Stress Management Interview Questions
Use the below-given stress management interview questions to check how candidates work under pressure and what approach they take during stressful situations at work.
Why ask stress management interview questions to candidates?
Most positions have stressful phases, like meeting a tight deadline, presenting an idea to managers or reaching a quarterly goal. Employees with strong stress management skills perform better than they:
- Come up with solutions in challenging times
- Keep people around them calm
- Reach objective decisions
Employees who panic in stressful situations have a tough time completing their duties, even if they have the needed skills and knowledge for the job. Some profiles (like managerial roles) have more pressure at work as compared to others. That is why it is essential to find candidates who can handle stress while staying productive.
Stress management interview questions
- How do you make sure that problems in your personal life don’t affect your work life and your performance?
- Tell me about a time you had to make a difficult choice (like choosing between two job offers or firing a team member.)
- When working on multiple projects simultaneously, how do you prioritize your work?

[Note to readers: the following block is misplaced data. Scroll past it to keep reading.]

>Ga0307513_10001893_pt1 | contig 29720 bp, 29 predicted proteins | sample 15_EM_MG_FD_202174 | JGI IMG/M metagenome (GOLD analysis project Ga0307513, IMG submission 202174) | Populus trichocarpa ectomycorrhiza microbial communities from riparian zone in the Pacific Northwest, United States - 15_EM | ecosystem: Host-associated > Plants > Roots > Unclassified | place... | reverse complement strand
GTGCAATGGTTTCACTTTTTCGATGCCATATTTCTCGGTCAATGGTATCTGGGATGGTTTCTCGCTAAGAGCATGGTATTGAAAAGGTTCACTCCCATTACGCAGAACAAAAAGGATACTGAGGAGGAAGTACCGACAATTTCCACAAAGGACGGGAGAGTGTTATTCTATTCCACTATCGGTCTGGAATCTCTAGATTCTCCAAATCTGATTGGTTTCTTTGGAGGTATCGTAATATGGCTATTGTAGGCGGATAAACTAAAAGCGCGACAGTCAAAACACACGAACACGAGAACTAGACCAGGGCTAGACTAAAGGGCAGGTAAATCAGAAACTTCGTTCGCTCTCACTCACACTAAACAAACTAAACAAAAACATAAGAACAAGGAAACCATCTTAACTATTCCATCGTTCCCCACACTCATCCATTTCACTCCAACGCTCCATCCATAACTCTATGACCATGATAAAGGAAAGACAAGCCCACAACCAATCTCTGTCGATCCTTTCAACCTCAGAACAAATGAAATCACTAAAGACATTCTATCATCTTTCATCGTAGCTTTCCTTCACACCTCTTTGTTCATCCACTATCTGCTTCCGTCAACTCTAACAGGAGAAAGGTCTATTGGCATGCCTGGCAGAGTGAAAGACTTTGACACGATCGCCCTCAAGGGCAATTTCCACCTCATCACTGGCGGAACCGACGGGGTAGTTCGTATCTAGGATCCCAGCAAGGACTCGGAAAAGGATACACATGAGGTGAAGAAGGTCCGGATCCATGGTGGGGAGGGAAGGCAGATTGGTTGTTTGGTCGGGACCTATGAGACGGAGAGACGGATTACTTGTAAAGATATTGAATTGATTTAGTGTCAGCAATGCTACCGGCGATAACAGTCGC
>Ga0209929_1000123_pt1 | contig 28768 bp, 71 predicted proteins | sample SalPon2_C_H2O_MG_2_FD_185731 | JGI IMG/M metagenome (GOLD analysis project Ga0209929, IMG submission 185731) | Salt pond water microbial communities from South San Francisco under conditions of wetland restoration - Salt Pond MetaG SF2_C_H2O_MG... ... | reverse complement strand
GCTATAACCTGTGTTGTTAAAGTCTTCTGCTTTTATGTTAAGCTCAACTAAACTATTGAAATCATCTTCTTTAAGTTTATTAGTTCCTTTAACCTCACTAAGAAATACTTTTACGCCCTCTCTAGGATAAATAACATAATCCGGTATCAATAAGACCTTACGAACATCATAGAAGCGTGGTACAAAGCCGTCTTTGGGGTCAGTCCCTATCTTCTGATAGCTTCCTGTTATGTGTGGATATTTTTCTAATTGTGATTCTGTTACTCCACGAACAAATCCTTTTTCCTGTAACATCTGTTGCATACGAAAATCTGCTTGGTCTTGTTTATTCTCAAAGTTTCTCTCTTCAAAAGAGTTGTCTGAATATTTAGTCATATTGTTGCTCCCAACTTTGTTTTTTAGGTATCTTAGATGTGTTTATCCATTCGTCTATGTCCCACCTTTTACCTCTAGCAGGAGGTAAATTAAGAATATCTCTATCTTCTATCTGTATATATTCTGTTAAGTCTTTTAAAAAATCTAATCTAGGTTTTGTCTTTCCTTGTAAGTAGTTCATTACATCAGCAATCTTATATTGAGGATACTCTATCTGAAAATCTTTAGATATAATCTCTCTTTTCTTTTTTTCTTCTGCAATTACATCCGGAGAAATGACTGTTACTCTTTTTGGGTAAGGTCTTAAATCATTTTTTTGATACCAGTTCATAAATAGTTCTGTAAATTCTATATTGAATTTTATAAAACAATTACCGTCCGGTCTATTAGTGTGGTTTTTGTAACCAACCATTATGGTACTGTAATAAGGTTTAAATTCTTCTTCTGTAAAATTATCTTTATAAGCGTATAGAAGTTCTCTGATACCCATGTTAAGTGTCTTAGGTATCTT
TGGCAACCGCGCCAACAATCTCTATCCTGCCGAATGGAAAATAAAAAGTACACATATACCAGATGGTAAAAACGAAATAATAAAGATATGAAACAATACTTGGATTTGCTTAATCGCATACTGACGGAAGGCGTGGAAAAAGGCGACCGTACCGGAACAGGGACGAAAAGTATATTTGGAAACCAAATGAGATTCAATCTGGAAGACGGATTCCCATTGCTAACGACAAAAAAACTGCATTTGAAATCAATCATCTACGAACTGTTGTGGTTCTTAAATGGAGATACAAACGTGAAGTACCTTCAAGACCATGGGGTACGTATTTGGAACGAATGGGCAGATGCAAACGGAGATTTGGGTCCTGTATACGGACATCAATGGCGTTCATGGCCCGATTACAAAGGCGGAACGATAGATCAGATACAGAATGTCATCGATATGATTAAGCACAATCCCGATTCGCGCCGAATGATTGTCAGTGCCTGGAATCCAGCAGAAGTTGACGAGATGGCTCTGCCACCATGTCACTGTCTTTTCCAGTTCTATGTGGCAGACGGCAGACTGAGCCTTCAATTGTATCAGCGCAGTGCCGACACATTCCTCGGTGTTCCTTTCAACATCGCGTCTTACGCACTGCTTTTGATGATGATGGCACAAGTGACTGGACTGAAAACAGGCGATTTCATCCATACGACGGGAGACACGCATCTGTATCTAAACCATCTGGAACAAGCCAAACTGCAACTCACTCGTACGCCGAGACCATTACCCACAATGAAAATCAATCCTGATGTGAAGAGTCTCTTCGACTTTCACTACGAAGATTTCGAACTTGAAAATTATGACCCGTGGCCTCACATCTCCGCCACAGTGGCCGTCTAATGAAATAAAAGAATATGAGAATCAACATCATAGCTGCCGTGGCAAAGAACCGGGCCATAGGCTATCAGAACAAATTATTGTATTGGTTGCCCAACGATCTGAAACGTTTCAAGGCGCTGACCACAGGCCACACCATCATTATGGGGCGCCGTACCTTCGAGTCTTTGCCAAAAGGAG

- How do you deal with frequent changes at work?
- Due to stress have you made errors at work?
- If co-workers are highly stressed about a deadline, what would you tell them to ease their tension?
- How do you prevent a situation from becoming too stressful to manage?
- How do you respond to constructive criticism?
- What preparations do you make for a presentation?
How to assess candidates’ stress management skills?
- Ask candidates to describe a situation where they successfully handled stress. Check if they feel uncomfortable when you ask tricky questions or they stay calm?
- Look for candidates who know how to maintain their calm even during unexpected situations.
- Use realistic examples instead of purposely getting aggressive. For example, if you are recruiting HR Executives, ask candidates how they would address the most common recruitment issues.
- Avoid asking generic questions like “How do you handle stress?” Ask candidates to share examples when they came out of stress.
- Ask situational and behavioral interview questions in order to find out how candidates handle stress.
- They never feel stressed: Most working professionals feel stressed at some point. If the candidate claims that they never get stressed they might take problems lightly.
- They look uncomfortable: Give some realistic but tough problems to candidates. If they look nervous when finding the solution, they are likely to get stressed when actual issues occur on the job.
- They stress over small things: See what causes stress to the candidates. If they can manage daily tasks comfortably, they might be apt for the role.
- They cause stress: Habits like poor time-management or procrastination skills are key reasons for stress. Look for candidates who don’t have such habits.
- They fixate on the stressor: Finding out what or who is causing stress is just the first step in dealing with it. Candidates who obsess over the stressor, rather than taking action are less expected to actually manage the condition.